(a) Schematic illustration of a thermopneumatic micropump. (b) The fabricated micropump with multiple layers of cover lid, fluid directing channel, and LC wireless heater. (c) The heat transfer behavior from the LC wireless heater to the chamber. (d) The transportation of fluid from the reservoir to the outlet port. Reprinted with permission from Chee et al., Sens. Actuators, A 233, 1–8 (2015). Copyright 2015, Elsevier. (e) Schematic representation of integrated components in the micropump. (f) The fabricated micropump with integrated sensors and components. Reprinted with permission from Sheybani et al., Biomed. Microdevices 17, 74 (2015). Copyright 2015, Springer. (g) Schematic illustration of attractive and repulsive forces between magnets for drug release. (h) The fabricated prototype of a helical robot. Reprinted with permission from Nam et al., IEEE/ASME Trans. Mechatronics 22, 2461–2468 (2017). Copyright 2017, Institute of Electrical and Electronics Engineers.

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The near field inductive coupling is considered to be the most prevalent technology for WPT and data telemetry in a drug delivery device.95 The inductive coupling is subject to the propagation of magnetic fields that undergo minimum attenuation while propagating through the biological tissues.96 However, the WPT relying on inductive coupling has some limitations due to misalignment between coils (transmitting and receiving) and short distance requirement for suitable functionality.87 The near field inductive coupling can be encoded for securely activating the microvalve of a drug delivery device. A surface acoustic wave (SAW) system has shown its application for activating the microvalve at a specific encoded sequence.96 The transmitter generates a coded RF signal that interacts with the microvalve front end. The microvalve is only actuated when the code of the received RF signal is matched with the embedded code in the microvalve. The study was performed within the frequency range of 10–100 MHz. The inclusion of tiny sensors in a drug delivery device can help in monitoring the dispensed drug volume and flow rate wirelessly, which is particularly important for an implantable scenario. These sensors can be controlled by frequency and amplitude modulation schemes. For instance, an RF signal modulated with amplitude shift keying (ASK) is used to control the flow rate of an implantable micropump by employing dosing sensors87 [Fig. 8(e)]. The sensor is constructed by using a pair of electrodes and it is placed in the drug reservoir of the fabricated prototype [Fig. 8(f)].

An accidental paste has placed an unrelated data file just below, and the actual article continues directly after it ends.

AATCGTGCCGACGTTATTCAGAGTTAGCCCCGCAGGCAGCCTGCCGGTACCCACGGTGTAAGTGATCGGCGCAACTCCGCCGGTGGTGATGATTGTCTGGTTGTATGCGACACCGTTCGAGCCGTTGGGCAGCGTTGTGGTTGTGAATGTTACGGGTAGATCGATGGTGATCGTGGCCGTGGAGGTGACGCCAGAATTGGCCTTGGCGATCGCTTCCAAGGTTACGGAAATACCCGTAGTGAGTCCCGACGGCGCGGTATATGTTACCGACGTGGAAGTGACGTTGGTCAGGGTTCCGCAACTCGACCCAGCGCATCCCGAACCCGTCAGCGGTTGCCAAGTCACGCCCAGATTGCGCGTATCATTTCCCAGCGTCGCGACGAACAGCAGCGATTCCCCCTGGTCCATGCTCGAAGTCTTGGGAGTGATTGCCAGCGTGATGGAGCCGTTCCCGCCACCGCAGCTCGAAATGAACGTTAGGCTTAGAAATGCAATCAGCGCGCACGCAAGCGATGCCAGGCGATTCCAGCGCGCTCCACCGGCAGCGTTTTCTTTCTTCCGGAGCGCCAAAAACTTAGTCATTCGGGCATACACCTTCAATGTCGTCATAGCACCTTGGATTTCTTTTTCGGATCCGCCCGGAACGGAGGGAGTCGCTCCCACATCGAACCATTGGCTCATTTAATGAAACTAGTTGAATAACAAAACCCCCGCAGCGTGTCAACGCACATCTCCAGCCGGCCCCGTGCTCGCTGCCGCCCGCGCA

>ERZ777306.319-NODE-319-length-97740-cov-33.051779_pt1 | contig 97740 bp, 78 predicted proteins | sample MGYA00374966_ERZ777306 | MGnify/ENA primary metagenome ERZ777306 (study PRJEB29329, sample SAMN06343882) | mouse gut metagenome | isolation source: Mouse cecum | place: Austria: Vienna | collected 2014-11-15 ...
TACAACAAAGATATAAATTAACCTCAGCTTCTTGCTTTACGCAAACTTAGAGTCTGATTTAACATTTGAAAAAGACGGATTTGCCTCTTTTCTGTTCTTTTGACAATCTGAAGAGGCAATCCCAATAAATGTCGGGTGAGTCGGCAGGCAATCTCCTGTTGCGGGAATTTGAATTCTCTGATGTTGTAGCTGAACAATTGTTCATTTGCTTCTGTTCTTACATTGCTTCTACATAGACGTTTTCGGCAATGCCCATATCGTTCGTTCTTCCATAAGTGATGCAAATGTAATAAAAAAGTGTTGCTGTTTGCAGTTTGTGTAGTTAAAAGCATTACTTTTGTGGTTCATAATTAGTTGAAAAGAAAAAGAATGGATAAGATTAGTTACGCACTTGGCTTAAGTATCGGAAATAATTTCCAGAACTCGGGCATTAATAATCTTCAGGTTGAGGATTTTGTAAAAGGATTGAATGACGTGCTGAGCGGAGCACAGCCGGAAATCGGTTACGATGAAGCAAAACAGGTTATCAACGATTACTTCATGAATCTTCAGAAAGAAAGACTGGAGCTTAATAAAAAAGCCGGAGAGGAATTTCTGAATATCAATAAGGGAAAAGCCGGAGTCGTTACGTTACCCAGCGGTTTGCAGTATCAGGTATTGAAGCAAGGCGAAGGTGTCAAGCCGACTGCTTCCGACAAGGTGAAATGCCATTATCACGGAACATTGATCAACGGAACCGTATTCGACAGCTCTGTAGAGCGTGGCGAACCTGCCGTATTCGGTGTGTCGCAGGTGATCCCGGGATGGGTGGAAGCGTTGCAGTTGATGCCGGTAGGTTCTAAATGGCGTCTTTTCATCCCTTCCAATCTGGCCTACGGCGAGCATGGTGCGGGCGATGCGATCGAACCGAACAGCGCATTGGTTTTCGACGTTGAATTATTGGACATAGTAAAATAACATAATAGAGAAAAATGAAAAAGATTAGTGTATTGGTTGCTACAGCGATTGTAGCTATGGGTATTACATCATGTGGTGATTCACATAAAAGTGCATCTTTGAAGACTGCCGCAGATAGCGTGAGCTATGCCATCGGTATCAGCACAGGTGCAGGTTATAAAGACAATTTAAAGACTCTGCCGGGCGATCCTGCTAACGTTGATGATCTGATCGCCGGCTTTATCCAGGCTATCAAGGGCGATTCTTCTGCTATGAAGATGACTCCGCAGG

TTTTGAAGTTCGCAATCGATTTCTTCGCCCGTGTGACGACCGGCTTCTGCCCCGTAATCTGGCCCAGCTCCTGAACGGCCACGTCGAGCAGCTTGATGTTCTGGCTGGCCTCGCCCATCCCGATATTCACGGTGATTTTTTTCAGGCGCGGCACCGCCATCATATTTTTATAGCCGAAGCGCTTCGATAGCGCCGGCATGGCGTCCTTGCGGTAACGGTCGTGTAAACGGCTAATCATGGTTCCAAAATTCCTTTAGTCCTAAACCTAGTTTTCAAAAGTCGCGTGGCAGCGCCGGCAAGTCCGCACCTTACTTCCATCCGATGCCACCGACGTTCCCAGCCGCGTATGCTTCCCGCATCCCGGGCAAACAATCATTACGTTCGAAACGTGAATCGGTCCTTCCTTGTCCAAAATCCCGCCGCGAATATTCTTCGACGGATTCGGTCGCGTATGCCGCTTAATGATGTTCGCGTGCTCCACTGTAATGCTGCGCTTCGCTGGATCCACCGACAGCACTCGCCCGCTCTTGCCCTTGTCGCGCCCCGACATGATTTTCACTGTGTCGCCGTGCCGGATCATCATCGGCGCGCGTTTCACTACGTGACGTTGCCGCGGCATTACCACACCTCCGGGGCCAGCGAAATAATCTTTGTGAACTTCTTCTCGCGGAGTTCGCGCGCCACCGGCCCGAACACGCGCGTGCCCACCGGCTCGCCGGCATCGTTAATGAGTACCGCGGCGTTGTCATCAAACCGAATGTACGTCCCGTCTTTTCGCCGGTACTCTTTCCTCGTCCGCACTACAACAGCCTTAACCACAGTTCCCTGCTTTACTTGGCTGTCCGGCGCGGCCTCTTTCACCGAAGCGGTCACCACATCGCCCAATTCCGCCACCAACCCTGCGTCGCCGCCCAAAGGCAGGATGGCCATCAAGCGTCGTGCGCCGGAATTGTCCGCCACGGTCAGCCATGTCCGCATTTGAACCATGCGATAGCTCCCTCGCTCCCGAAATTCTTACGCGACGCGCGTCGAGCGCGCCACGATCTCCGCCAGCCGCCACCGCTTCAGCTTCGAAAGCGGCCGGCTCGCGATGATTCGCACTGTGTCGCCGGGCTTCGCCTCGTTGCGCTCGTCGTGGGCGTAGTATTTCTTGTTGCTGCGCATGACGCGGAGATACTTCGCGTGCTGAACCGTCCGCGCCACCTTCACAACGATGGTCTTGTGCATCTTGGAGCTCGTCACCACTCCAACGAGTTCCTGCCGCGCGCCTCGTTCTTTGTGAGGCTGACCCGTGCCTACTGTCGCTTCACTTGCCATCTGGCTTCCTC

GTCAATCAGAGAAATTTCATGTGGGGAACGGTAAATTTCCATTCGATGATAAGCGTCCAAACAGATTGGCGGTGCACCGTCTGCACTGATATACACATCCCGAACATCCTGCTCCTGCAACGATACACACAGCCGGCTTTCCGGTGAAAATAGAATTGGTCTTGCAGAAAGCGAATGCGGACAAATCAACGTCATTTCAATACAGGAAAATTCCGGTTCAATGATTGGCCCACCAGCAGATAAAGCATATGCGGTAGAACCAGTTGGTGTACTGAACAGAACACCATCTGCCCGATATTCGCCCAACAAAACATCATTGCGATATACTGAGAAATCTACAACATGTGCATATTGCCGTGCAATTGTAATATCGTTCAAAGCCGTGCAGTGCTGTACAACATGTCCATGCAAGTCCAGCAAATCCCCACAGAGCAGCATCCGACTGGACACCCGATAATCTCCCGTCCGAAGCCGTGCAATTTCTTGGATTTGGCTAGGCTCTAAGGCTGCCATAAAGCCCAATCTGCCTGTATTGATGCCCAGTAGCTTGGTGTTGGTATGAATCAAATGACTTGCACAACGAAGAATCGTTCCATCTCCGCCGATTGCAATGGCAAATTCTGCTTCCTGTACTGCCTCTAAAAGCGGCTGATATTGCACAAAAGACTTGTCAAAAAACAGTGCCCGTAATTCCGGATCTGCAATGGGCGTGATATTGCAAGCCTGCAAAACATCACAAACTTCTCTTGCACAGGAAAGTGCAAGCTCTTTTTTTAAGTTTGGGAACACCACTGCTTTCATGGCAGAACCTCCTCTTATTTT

The radio signal suffers from attenuation while penetrating through the biological tissues. The attenuation increases with the increase in the signal frequency and thus it becomes important to design an external RF transmitter that can provide adequate power levels to an implantable drug delivery device. A technique based on transmitting antenna arrays is indicated to increase the power levels at the capsule that is implanted in the middle of a human torso phantom.98 The capsule contains a drug reservoir and a split ring resonator (SRR) that is attached to a lid. When the frequency of external radio waves matches with the resonance frequency of the SRR, highly intense electric fields are generated around the lid and heat is produced due to power loss. The generated heat is useful to dismantle the lid for releasing the drug out of the capsule.

Magnetically controlled devices, such as microrobots have shown a tremendous potential for drug delivery applications due to recent developments in MEMS technology.99,100 The microrobots encompass swimming capability and their propulsion through the blood vessels can be controlled by external magnetic fields.101 In addition, microrobots can access tiny biological parts of the body that is not possible with systemic administration. The microrobots are fabricated with magnetic bodies and comprise of tiny magnets, coils, batteries, antenna, and a controlling system.26,102,103 The tiny reservoirs in the microrobots are fabricated using microfabrication technologies. To achieve biocompatibility, a thin layer of titanium25 or gold104 is used for implantable microrobots.